ATLANTA — A state audit released Friday says the state has been overstating the impact of a tax credit program that helped create Georgia’s film industry.
“The impact of the film tax credit on the state’s economy has been significantly overstated, leaving decision-makers without accurate information necessary to assess the credit,” the audit report states.
In 2018, state officials reported that the overall economic impact of the film industry was $9.5 billion, and created 92,000 jobs in fiscal 2016.
The audit says the film industry's actual impact in 2016 was $4.6 billion “before considering the economic cost of the credit.” Once the costs were deducted, the state found the net impact was $2.8 billion.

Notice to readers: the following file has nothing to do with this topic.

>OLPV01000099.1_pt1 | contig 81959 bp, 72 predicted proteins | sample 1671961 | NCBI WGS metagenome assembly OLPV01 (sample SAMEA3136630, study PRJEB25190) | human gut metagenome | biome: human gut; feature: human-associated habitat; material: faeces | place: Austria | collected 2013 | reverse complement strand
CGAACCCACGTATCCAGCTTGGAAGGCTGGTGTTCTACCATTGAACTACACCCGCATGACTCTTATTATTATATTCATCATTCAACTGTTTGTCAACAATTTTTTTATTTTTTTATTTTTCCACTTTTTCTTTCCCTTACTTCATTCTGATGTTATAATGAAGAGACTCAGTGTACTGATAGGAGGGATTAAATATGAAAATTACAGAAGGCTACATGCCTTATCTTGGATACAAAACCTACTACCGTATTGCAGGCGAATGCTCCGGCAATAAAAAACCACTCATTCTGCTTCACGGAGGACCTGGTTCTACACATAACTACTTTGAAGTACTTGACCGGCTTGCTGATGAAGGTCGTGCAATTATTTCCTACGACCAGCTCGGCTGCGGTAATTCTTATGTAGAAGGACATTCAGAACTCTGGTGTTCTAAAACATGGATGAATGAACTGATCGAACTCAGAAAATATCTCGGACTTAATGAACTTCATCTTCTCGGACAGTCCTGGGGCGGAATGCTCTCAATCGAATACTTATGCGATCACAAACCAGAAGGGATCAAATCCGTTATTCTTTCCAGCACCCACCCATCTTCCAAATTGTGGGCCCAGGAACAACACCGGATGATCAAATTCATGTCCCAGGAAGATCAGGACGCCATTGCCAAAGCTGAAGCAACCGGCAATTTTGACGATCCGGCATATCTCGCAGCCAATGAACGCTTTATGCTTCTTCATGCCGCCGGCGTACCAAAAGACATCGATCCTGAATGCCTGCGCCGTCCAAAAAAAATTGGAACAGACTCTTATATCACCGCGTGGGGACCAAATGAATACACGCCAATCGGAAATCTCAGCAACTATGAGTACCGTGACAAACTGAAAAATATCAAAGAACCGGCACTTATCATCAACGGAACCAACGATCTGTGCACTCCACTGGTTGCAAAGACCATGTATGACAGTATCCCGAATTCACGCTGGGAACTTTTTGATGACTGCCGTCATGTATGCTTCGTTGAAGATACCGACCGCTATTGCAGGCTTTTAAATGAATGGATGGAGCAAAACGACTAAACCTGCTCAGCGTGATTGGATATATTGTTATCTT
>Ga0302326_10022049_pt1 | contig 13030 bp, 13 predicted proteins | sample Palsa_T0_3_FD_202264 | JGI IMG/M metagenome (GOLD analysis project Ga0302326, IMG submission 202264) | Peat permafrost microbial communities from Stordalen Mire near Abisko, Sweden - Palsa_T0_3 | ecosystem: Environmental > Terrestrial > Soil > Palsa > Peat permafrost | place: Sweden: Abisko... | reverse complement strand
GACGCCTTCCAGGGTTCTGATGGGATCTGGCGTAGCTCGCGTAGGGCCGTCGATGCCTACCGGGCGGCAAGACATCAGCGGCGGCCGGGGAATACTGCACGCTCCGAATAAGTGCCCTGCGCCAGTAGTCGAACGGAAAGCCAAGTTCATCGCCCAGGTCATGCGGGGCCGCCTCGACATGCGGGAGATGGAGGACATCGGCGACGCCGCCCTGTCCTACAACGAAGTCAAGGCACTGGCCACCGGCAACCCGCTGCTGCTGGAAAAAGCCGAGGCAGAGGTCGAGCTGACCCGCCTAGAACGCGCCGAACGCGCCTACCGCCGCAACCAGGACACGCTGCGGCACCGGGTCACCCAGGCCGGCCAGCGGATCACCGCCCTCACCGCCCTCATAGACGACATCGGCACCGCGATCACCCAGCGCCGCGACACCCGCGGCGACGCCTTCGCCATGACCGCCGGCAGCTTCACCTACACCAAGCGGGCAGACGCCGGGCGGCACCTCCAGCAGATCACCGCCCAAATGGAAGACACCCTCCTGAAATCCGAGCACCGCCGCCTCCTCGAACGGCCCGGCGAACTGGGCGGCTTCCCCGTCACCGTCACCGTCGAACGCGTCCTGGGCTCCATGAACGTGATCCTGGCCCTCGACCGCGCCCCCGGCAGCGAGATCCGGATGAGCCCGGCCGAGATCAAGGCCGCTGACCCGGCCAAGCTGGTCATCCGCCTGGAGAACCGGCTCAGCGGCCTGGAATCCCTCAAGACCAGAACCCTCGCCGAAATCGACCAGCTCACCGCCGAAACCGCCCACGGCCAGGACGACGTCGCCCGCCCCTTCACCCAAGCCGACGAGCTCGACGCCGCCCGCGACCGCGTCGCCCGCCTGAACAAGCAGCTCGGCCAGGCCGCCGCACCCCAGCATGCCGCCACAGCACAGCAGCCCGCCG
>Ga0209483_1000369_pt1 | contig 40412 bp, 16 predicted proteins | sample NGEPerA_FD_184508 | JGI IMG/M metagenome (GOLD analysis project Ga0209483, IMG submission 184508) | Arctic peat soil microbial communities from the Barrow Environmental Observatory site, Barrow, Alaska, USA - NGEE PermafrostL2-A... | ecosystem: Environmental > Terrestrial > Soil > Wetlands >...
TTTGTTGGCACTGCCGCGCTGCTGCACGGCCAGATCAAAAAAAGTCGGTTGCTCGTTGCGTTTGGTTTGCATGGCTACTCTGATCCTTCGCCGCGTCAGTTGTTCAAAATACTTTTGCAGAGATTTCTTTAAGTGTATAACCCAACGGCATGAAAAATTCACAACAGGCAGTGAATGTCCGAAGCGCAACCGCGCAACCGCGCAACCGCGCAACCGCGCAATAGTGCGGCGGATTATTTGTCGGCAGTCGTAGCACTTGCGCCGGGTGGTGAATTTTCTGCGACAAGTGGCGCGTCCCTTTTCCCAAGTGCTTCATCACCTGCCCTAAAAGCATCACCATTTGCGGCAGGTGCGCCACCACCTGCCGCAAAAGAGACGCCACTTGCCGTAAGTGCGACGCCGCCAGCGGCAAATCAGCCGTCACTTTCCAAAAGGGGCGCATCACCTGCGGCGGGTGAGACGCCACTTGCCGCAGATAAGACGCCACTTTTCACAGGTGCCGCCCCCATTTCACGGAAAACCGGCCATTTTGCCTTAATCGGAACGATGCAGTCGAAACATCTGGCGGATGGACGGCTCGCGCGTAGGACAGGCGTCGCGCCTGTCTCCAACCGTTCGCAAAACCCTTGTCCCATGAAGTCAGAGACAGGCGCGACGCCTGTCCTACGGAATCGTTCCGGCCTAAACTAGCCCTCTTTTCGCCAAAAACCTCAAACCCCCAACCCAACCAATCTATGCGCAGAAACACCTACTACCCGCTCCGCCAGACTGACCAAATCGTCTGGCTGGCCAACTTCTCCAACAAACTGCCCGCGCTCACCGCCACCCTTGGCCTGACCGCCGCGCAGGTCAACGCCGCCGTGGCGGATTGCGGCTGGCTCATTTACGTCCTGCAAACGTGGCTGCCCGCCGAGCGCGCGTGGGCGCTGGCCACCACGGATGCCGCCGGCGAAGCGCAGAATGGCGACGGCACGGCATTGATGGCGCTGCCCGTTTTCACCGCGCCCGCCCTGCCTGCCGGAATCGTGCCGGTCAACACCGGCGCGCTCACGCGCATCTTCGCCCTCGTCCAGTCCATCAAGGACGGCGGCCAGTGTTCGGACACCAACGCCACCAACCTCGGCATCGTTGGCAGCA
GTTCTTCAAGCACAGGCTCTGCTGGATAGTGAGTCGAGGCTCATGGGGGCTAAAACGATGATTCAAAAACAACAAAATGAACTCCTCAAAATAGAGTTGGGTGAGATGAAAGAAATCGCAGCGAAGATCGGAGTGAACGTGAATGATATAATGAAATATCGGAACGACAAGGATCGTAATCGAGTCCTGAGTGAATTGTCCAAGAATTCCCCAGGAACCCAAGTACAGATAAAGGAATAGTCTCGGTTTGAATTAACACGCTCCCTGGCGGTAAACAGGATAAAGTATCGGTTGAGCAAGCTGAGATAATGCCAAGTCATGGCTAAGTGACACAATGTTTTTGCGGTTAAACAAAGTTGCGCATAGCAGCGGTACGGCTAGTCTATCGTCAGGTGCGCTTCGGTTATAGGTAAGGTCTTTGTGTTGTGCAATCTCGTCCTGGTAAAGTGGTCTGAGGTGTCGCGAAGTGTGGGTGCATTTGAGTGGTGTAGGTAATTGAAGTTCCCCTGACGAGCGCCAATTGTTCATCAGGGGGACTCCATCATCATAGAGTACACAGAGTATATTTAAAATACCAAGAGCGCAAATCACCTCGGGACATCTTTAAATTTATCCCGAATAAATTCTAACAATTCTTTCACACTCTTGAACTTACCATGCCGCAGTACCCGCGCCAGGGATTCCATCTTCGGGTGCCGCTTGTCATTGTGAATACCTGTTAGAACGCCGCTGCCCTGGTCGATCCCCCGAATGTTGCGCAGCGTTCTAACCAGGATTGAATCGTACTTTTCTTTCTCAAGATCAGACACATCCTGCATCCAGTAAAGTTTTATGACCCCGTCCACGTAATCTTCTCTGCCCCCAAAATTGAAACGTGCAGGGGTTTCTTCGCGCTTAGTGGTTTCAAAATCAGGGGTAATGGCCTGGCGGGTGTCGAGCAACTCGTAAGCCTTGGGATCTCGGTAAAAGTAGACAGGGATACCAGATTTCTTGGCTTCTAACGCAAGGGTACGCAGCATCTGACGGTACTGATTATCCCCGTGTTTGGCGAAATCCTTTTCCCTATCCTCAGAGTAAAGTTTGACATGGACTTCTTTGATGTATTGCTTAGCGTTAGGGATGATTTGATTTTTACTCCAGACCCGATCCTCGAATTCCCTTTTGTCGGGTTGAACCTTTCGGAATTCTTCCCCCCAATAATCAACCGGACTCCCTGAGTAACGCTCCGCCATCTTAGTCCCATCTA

The audit says the film industry produced 29,006 jobs, but the tax credits also cost the state 19,876 jobs because of decreased government spending. It leaves the net creation of jobs at 9,130.
In the report, the Georgia Department of Economic Development, which oversees the film tax credit, fiercely disputed the findings. “The mere fact the film tax credit isn’t fiscally positive to the state can’t be used to determine the credit isn’t beneficial,” the department writes in a response included in the audit report.
The state audit estimates the state’s cost per job created was $65,950. The Department of Economic Development contends the cost per job is $19,517.
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